Shopping and Craft in Millersburg, Ohio

Driving into Millersburg, visitors are greeted by laundry waving from clotheslines like streamers. The Amish, after all, don’t use electricity — not even to dry their petticoats.


Millersburg, halfway between Cleveland and Columbus, is the seat of Holmes County — home to one of the largest Amish populations in the world. It’s a real-deal agrarian fantasia: hitching posts tether horses in parking lots; green velvet hills rise from the horizon; and the pie is very, very good. (Stop by Hershberger’s Farm & Bakery for that.)


Kitchenware selections at Cottonwood Shanty.
Courtesy of Cottonwood Shanty

The beauty of the area has created a sort of boomerang effect — folks often move to larger cities, but can’t stay away for long. Many, like Alyssa Eliot, run stores on downtown’s West Jackson Street that peddle more than baked goods and tea cozies. Eliot grew up in nearby Sugar Creek, moved to Pittsburgh for art school, then returned to open the European-inflected home décor shop Cottonwood Shanty. She stocks a mix of new pieces and antiques, like vintage urns or wood-topped apothecary jars, which she sources during local picking trips. “Amish country — it’s very magical to me,” Eliot says.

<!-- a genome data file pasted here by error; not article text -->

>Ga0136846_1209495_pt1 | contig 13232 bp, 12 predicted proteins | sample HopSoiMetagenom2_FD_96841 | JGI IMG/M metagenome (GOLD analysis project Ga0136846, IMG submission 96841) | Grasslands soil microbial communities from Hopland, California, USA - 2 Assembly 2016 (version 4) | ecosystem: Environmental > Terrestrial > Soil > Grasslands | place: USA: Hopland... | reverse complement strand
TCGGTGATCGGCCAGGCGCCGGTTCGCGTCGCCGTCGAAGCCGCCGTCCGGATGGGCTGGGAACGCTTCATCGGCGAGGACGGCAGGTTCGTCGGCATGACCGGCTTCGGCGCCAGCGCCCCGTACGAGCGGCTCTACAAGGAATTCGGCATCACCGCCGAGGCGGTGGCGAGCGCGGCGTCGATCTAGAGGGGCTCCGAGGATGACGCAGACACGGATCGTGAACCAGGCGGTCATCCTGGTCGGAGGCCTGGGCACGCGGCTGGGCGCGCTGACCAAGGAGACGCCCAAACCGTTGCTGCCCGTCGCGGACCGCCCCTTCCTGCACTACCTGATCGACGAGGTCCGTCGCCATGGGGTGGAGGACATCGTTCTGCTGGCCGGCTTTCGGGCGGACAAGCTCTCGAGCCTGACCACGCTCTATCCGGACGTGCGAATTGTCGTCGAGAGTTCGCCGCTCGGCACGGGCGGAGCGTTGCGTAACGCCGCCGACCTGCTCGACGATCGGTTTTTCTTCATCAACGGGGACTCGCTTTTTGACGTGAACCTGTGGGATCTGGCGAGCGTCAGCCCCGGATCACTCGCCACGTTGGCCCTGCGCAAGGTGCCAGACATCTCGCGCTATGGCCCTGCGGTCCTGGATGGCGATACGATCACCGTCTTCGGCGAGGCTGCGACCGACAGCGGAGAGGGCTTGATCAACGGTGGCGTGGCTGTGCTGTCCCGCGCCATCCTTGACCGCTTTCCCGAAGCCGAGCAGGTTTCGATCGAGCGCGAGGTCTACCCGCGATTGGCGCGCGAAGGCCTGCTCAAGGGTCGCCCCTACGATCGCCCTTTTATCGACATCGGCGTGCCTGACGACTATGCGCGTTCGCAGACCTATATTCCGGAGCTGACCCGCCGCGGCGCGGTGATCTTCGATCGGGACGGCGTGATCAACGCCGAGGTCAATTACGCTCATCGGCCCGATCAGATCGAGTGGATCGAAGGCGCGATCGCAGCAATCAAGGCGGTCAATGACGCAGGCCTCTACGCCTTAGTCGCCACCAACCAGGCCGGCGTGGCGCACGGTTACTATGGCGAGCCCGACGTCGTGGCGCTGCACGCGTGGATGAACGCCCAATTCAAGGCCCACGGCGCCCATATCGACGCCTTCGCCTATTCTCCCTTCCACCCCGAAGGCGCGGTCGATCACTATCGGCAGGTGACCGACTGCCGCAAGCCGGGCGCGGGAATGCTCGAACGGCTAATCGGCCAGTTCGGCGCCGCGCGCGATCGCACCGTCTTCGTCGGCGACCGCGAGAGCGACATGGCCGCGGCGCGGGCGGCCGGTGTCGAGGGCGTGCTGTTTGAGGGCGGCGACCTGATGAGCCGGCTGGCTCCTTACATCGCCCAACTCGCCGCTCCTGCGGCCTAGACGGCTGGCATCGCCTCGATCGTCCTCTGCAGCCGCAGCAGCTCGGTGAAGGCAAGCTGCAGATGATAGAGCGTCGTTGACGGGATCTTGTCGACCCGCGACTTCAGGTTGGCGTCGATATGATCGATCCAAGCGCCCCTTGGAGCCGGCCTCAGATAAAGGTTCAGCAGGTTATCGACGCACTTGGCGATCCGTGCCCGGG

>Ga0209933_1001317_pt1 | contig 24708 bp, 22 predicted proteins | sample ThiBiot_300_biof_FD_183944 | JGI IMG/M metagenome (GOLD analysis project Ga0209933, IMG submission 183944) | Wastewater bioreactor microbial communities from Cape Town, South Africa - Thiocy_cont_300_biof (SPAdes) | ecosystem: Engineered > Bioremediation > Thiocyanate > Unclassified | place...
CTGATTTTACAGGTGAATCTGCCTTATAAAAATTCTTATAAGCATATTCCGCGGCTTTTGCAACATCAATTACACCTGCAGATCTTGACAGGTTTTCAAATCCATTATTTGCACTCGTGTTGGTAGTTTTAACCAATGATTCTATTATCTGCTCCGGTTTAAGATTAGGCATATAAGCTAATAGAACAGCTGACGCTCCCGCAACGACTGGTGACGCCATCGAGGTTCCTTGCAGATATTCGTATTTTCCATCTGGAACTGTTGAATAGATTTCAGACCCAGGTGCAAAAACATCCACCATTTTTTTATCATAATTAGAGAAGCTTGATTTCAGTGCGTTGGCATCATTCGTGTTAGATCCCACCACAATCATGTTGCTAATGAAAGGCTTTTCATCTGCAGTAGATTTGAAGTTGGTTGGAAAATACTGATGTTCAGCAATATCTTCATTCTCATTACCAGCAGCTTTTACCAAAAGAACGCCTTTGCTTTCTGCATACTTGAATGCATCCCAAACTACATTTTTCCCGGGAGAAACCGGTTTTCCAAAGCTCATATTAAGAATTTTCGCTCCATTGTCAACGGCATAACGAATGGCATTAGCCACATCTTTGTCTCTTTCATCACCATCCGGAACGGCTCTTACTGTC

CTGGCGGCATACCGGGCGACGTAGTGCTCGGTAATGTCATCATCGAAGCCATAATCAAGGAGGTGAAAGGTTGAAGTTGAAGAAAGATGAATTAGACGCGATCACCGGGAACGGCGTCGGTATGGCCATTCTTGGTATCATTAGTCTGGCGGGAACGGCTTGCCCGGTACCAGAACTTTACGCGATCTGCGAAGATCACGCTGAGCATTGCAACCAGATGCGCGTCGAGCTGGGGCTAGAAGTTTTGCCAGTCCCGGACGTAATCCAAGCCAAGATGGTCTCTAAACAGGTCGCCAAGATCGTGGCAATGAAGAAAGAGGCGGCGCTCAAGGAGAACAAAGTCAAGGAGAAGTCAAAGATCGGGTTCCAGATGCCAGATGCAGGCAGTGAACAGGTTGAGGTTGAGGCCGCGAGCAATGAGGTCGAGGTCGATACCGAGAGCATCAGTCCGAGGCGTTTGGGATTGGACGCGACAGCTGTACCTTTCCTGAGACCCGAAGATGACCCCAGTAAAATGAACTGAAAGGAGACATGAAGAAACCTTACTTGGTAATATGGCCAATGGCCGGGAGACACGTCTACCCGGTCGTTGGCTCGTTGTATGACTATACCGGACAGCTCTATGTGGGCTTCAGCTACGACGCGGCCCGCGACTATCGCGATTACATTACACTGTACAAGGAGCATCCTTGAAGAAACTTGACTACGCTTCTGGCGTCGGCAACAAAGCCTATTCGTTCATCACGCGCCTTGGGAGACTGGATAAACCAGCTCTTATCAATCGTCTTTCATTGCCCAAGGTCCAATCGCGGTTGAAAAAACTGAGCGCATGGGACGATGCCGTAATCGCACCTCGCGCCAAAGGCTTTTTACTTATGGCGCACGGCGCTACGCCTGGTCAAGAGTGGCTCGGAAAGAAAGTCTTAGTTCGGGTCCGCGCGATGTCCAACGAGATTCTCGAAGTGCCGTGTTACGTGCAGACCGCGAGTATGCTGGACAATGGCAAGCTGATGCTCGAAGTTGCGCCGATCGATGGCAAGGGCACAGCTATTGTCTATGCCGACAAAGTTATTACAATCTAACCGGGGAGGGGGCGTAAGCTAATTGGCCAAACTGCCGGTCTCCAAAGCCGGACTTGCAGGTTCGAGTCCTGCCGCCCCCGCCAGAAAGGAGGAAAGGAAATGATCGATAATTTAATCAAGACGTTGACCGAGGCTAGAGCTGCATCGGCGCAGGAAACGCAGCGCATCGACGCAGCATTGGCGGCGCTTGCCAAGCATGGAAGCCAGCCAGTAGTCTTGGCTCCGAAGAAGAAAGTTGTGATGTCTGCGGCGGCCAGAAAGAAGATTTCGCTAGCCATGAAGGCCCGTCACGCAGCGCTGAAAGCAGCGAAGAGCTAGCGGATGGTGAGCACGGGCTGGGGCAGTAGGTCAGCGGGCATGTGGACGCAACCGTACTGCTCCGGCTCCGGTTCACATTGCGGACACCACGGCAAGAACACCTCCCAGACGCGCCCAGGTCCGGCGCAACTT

A couple doors down, Lena Schlabach also spins her roots into something new at Farmhouse Frocks. Schlabach, who grew up Amish before leaving the community as a teenager, employs 30-plus Amish seamstresses to sew smart leather totes and weekend bags, along with airy linen and jersey apparel (think Sag Harbor meets Sarasota). Homegrown, yes — but far from down-home.


An antique Amish chair at the Colonial Homestead.
Courtesy of Tope Printing

There’s still plenty of folksiness in Millersburg, though. Check out Starlight Antiquesfilled to the brim with relics of country life and works by local folk artist Billy Jacobs. The Colonial Homesteadwhich sells handmade furniture and historic tools for crafts like blacksmithing and leatherwork, also hosts the Artisans Guilda cultural nonprofit that offers community workshops with the goal of preserving these heritage techniques.


A version of this story first appeared in the July 2022 issue of Travel + Leisure under the headline “(Not So) Plain and Simple.”

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